Tork Prehistoric Punk - XB - Review
In the hands of an adult, the game may seem a bit silly, but give it to a young child, and they'll think you are the greatest.
And with that my dear friends, is why this game is perfect for the younger set. Oh wait, I forgot to write the review. Huh, I guess after playing this title with my four-year-old my mind seems to be slipping. Ok, well, let me start again, and hopefully this time I'll make some sense.
Tork: Prehistoric Punk is an action-style arcade game. Players take on the role of Tork, a miniature cave kid who just happens to have inherited his father's ability to change into animals. Good thing too, since a sorcerer has kidnapped his father and destroyed the village. Not a smart move since the last time I checked, cavemen don't posses any real social skills.
Tork is a nifty little squirt who carries around bolas and uses them both like nunchuks and for their intended throwing use. Dinosaurs, flying critters and even robots will feel Tork's wrath as he runs around the different levels ticking off mammoths, freeing pterodactyls and generally causing all sorts of damage to Mother Nature. After playing this game, it's easy to understand why dinosaurs are extinct, it wasn't some large meteor, it was a 64-pound caveman whuppin' some butt. It's true, by the third level, chances are you have destroyed at least 200 dinosaurs, including triceratops', baby t-rexes and plenty of pterodactyls.
As you game along and you have a child playing with you, you will learn that Tork can change into different prehistoric-like creatures much to that child's delight. Places in the game are only accessible if Tork invokes these transformations. I'll explain: as you adventure through the levels smacking baddies around, Tork's fury meter gets fuller and fuller. When it is full, Tork yells out "FURY!" indicating to you that if you so desire, you can change into either a Yeti (very strong), an armadillo (very tough), and a flying squirrel (very fast). As you may have already guessed, there is definitely a prehistoric look to these characters so as to remain firmly rooted in the game's premise. The game has an awful lot of things to smash and objects to find, which does keep the pace set at frantic. Tork has a health bar, as you would imagine, and controls fairly easily. I know this because, again, my four-year old can play this game.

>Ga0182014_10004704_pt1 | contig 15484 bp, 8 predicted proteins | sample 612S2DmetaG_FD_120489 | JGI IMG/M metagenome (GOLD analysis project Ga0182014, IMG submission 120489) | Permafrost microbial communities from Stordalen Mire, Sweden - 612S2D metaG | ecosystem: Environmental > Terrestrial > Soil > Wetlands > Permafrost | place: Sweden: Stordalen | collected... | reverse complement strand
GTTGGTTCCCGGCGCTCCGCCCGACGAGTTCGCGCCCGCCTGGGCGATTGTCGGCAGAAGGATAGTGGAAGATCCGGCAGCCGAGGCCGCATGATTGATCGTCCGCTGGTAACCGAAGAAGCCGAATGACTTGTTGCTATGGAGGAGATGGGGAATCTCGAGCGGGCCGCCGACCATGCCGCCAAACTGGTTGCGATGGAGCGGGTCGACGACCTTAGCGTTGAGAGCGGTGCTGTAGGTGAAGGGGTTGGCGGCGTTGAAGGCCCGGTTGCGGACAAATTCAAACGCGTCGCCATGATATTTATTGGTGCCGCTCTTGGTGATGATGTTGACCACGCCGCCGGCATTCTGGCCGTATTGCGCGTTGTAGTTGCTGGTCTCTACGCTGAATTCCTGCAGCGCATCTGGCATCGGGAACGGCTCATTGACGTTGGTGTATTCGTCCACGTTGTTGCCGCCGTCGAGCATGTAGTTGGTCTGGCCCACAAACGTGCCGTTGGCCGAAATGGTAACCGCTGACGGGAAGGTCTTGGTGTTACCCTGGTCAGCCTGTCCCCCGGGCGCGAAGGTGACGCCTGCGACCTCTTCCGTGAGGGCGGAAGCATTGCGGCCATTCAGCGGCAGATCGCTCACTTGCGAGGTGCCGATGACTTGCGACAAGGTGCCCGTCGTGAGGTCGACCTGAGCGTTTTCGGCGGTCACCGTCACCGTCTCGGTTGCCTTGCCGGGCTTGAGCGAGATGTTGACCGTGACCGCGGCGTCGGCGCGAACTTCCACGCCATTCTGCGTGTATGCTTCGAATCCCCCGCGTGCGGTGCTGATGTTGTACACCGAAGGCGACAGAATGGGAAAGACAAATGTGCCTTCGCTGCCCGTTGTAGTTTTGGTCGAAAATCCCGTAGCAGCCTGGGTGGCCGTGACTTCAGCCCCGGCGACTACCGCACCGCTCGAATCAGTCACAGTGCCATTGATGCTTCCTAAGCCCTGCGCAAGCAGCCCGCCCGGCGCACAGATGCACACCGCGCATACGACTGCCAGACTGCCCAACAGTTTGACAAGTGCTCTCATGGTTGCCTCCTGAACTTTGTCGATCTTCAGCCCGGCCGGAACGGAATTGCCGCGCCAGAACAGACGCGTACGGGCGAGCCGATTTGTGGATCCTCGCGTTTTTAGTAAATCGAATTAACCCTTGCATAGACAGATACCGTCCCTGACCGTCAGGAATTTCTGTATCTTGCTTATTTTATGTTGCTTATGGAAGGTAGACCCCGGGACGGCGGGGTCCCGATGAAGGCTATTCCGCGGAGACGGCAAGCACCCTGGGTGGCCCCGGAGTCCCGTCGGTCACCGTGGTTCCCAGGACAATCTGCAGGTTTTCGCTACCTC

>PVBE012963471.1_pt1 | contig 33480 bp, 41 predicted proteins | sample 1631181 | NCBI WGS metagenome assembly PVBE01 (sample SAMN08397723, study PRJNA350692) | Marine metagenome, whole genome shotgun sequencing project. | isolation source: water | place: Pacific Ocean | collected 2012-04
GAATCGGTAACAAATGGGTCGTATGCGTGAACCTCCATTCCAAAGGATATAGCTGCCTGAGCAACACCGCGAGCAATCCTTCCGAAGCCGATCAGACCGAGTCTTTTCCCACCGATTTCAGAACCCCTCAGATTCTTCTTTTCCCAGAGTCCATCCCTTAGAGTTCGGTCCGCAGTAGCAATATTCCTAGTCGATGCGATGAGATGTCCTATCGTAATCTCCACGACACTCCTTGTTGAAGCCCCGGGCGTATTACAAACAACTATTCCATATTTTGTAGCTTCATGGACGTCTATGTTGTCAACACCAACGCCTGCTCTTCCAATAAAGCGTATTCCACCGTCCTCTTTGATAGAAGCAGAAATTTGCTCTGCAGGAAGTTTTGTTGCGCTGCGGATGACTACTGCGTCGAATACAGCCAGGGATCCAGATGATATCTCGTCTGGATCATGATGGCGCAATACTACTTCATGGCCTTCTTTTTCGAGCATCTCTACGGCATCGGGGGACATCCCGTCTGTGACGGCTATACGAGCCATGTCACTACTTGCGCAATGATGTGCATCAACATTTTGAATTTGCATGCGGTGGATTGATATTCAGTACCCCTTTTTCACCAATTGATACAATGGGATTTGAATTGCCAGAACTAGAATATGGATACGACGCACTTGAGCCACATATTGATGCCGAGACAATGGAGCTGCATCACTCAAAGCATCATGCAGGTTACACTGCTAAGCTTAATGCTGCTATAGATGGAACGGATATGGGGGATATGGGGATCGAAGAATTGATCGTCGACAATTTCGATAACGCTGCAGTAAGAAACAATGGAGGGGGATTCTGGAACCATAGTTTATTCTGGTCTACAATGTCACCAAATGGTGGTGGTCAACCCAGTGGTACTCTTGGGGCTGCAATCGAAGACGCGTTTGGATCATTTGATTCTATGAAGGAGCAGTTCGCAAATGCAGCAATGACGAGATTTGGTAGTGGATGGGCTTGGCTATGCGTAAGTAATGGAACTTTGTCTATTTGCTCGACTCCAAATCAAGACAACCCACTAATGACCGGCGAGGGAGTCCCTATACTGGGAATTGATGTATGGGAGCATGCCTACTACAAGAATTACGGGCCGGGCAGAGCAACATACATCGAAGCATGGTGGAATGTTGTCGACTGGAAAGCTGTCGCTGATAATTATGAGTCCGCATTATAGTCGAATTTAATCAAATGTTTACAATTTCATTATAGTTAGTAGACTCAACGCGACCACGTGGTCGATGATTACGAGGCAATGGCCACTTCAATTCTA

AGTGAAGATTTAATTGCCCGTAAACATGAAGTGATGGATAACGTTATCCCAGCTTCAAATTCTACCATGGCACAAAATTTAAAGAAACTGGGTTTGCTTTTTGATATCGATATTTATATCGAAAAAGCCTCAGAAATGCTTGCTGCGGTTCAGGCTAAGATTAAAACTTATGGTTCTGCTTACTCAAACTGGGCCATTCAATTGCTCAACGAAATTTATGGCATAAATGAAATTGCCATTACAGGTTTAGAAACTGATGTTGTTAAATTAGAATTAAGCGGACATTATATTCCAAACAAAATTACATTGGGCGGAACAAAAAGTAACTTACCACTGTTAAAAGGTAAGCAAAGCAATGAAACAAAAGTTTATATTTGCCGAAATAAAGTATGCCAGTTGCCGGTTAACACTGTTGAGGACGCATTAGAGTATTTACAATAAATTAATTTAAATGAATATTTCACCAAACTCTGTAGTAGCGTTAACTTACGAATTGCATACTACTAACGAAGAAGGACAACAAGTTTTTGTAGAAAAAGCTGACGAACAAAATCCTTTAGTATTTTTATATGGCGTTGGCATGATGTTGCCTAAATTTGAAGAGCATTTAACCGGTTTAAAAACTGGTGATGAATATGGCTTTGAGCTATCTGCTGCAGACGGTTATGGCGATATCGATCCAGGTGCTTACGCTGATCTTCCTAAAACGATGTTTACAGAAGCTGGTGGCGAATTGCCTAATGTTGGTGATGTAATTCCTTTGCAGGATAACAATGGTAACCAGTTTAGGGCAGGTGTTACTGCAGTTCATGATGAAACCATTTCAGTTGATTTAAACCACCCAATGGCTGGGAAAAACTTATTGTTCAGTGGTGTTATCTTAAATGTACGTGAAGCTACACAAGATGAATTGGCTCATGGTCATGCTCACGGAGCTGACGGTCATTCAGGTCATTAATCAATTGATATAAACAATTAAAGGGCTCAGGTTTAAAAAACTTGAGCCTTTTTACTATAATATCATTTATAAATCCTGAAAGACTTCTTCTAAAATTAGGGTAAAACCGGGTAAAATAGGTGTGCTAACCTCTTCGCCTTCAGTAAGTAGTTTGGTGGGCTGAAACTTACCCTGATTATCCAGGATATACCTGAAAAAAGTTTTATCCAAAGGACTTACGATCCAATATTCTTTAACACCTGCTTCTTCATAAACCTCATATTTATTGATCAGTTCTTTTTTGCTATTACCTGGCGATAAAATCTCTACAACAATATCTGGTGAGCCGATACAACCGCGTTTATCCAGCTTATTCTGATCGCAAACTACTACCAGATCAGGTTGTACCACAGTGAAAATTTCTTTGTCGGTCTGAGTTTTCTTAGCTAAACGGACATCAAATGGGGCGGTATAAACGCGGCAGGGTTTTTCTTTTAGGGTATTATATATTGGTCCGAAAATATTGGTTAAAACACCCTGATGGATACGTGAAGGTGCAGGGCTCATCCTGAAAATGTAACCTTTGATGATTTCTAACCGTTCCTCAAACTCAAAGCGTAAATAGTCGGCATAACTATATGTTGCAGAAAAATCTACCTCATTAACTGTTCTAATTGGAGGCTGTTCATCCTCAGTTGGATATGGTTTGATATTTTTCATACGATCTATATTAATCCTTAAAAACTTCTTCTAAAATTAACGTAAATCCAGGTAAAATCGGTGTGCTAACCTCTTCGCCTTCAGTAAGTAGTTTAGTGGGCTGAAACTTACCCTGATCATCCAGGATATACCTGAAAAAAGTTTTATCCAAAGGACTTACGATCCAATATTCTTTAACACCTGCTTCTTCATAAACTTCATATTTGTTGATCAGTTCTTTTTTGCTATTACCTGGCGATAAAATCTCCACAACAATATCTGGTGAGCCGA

What there is to like about this game is its kid-friendly controls; lively, cartoonish graphics that feature strong use of sprites and level design' and the fact that it sells for $20.00. But (there's always a but) the game will begin to wear on those players over 14 that have played similar titles. Which means that there is definitely that deja vu feeling. Some of the levels reminded me of the Crash Bandicoot series while others reminded of any number of others, Gex, Astal, and Super Mario 64.
The sound effects were kind of a mixed bag, as I sit here and think about it, there was nothing much that comes to mind other then "FURY!" The little amount of voice work was done Ok - not great, but Ok. The background music moved things along but again, nothing about it made me get excited.
|Review Scoring Details for Tork: Prehistoric Punk|
The controls are easy enough for, well, a four-year old. There are some tricky jumps occasionally and sometimes getting the depth-perception type leaps can frustrate you, but for the most part it's solid. Tork has an absolute ton of things to collect and items to smash and make extinct. The game never slows and thankfully when you do run out of lives you can (provided you made it to the correct point) pick up where you left off.
It has a good flow to the look. I liked how some of the levels incorporated the environment as a tangible adversary. The dinosaurs also looked pretty good. Some look goofy on purpose since I do realize the target audience is about nine. Not a lot of camera slow down, even when 30 little buggers were attacking. I didn't like the fact that you couldn't rotate the camera in some areas since Tork is viewed in the third-person perspective. Some blind jumps, which I think is poor developing.
Smack dab in the middle. Tork has a little "tough" guy voice and that was alright, but I just can't find anything above average here.
I burned through the first three levels in my first sitting. I died several times, but it was never anything that I couldn't beat doing trial-and-error jumping. And for the most part I died making silly mistakes in the jumping. But my son had some difficulty with some of the scenarios, specifically the frozen level when the King Mammoth is chasing after you and it's viewed as Tork runs towards you reverse perspective. But then, that's the point, it should be challenging for the target audience.
Heavily borrowed from many other games, and even I got mixed up between Tak and Tork. I liked the power to change into other animals, and the time traveling was also enjoyable but again, this is all things that have been done before many, many times.
If my son wouldn't have had such a good time playing it with me then I might have scored it lower, but since it was a game for little ones, I only felt that I needed to get his qualified, expert opinion. So I asked him as I wrote this very review, and he said "I like it Dad." So it gets the full approval of my son. And so I'll end this review the same way I started it. And that my dear friends, is why this game is perfect for the younger set.